Thursday, March 28, 2013

Sneak peek at Scott's new Nova...

Ray is working his magic on this new 9-6 Nova for Scott in Ojai. In addition to the Ice Blue resin tint bottom and rails, board will have a dark blue pinline on the lap and blue glue lines on the custom 3/8" bass stringer. Those are the kind of details you can't get off-the-rack. Why buy what's left off-of-the rack when you can get exactly what you want for less from Thomas Patrick Surfboards?? New boards currently delivered in 4 weeks, but Summer is just around the corner. Don't wait, beat the rush and order now.

Tuesday, March 26, 2013

Surf has been hit and miss...

Sunday was a hit, despite the crowd. This one lined-up pretty good for me.

I surfed my 10yr-old 9-9 Infinity because it was Sunday and my new 9-9 was in the shop having a ding repaired from last Sunday (yep, got a rail bash during my second session). Lesson learned: No new boards on the weekends when the surf-desperados are out in full force. Monday was smaller, but less crowded and I had my blue 9-9 back in water. I really like the feel of this board. It catches waves easy, but not quite as easy as the Infinity. That wide-tail really helps getting into waves. But, my Classic feels much more responsive than my Infinity. The Infinity has a wide 15-1/2" tail with a 7" tailblock, while my new 9-9 Classic has a 14-3/4" round-pin tail. Tail rocker is about the same in both boards. The round-pin has a smooth, predictable turn and a much smaller turning radius. I'm experimenting with the True Ames Greenough 4A 9.25" fin and it seems to fit this shape pretty well.

Wednesday, March 13, 2013

Keepin' busy scrubbin'...

"Scrubbing" is the term used to describe the process of finish-shaping a machine-cut blank. Here is one of seven SUP blanks I've agreed to scrub for my buddy/glasser Ray. It's an 8'10" SUP.
At this point, I have the right side of the deck ready for finishing. Next I'll do the left side and then the bottom. The nose and tail, where the blank is held by the machine, needs a slight bit of shaping. I like to do the rails last. Then I fine-sand the whole blank and put it in the rack for glassing. Yeah, I know, not very exciting. This process of scrubbing machined blanks is how 80% of the boards you see in surf shops are done.

Saturday, March 9, 2013

Classic Blues....

I'll be the first to admit that shapers are pretty spoiled when it comes to new boards. I pretty much ride a new board every couple of months. And with that kind of frequency, its pretty easy to fall into the "just-another-new-board" mentality when it comes to evaluating the latest-greatest stick in the quiver. But this blue board is special...really special.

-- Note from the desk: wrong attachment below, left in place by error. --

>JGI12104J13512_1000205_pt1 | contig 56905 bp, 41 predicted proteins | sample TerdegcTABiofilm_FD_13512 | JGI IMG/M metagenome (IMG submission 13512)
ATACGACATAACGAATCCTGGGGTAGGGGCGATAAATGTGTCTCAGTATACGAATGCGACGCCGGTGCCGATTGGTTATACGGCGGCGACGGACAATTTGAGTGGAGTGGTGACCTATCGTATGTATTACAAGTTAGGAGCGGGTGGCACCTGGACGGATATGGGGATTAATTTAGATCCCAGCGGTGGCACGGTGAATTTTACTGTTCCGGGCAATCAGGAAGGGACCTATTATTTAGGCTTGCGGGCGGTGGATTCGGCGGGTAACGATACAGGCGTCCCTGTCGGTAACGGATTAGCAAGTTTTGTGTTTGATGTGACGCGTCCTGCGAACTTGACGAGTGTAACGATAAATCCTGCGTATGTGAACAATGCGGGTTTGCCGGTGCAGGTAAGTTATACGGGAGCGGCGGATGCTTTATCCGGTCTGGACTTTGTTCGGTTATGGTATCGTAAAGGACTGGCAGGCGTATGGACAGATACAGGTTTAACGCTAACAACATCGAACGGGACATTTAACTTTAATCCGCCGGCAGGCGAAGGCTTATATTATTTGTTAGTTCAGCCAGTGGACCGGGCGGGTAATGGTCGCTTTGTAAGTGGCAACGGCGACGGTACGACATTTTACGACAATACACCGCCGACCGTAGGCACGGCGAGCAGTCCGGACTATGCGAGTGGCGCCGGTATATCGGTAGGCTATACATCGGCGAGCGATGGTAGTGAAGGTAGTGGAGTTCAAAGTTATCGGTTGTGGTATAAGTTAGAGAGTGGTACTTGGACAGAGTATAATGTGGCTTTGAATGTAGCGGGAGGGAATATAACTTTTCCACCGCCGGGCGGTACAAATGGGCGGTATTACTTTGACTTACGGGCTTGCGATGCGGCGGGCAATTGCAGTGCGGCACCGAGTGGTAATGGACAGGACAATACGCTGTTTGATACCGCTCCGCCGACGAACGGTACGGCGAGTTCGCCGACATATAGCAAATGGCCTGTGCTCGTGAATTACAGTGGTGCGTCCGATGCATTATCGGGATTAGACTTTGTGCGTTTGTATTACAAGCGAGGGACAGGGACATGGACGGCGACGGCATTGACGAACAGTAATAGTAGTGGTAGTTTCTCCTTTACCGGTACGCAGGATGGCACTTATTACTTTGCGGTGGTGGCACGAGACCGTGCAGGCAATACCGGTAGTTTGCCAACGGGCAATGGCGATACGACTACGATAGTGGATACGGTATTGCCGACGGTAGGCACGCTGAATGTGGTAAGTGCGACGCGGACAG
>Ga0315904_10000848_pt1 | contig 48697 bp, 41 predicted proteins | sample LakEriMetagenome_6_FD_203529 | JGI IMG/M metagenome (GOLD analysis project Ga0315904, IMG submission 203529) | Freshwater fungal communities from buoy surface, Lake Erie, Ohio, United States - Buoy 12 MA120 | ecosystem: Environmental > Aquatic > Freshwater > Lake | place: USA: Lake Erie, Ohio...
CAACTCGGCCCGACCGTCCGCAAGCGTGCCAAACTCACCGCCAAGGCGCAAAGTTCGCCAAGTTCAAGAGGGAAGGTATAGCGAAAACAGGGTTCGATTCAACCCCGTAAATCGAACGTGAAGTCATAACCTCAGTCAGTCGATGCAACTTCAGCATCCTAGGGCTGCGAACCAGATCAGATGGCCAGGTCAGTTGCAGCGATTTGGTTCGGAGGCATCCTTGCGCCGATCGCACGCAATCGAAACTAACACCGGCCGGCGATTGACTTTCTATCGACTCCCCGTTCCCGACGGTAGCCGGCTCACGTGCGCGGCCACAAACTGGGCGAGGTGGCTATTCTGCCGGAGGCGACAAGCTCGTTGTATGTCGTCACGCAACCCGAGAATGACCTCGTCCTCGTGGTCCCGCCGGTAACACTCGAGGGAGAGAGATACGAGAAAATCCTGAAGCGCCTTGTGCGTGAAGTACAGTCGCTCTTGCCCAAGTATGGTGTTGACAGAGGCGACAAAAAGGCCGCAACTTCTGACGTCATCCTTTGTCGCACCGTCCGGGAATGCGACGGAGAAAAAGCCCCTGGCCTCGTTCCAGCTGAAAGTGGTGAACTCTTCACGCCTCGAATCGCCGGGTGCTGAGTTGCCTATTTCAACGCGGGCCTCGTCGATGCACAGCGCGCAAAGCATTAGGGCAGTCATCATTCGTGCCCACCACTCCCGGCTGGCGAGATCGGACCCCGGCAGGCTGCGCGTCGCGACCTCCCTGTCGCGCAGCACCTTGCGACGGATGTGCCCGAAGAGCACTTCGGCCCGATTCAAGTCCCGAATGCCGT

When I started to design this board I was aiming for a true classic noserider (even considered doing a Pig), with wide-point slightly behind center, 50/50 rails and nose concave. I wanted a LB shape that would work well in the small, slow, point-break surf that that I find about 70% of the time at my local break. And to better compete for waves with the young hipsters on their old-school logs, I knew I needed a little more volume and a lot less rocker than my 9-6 Nova. I decided a 9-9 x 23 x 3-1/4" would offer a good compromise between float and responsiveness. Nose rocker would be 4-1/4" and tail rocker would be 3-5/8". I chose a round pin tail shape to make the tail easier to sink when turning and when making steeper/later take-offs, and kept the nose at 18" to compensate for the flatter nose rocker. A lot of shapers like to put a 19"-20" wide nose on their noseriders, but I don't care for the aesthetics of the wide nose, and they make the outline too parallel and move the wide point forward of center. As always, I drew up the board in Aku, and printed out the spec sheet. This would be my shaping plan.

I found that my shape would be easily accommodated in a 10-2B blank with natural rocker, and after a quick visit to Fiberglass Hawaii in Ventura, I had the blank on my shaping racks and my planer in my hand. There is an old military saying that the battle plan is the first casuality of contact with the enemy. Same is thing is true for shaping when not doing a board for a customer. When the dust settled, I had what amounted to a progressive single-fin longboard.

Dimensions stayed the same, but I pinched the rails for a more foiled look and added plenty of tail V for smooth turning. The three tone resin tint job turned out great thanks to Ray at Lucke Glassing. 

I decided to go with a  9"True Ames Greenough 4A fin in matching blue.

These pix were taken last week, just before I waxed it up for the first session. I lucked out with some nice shoulder-high waves and a small crowd in the water.  Board paddled easy, caught waves with little effort and turned very smoothly. Noserides were stable and seemed to last forever. In short, this board may be the best LB I've ever built.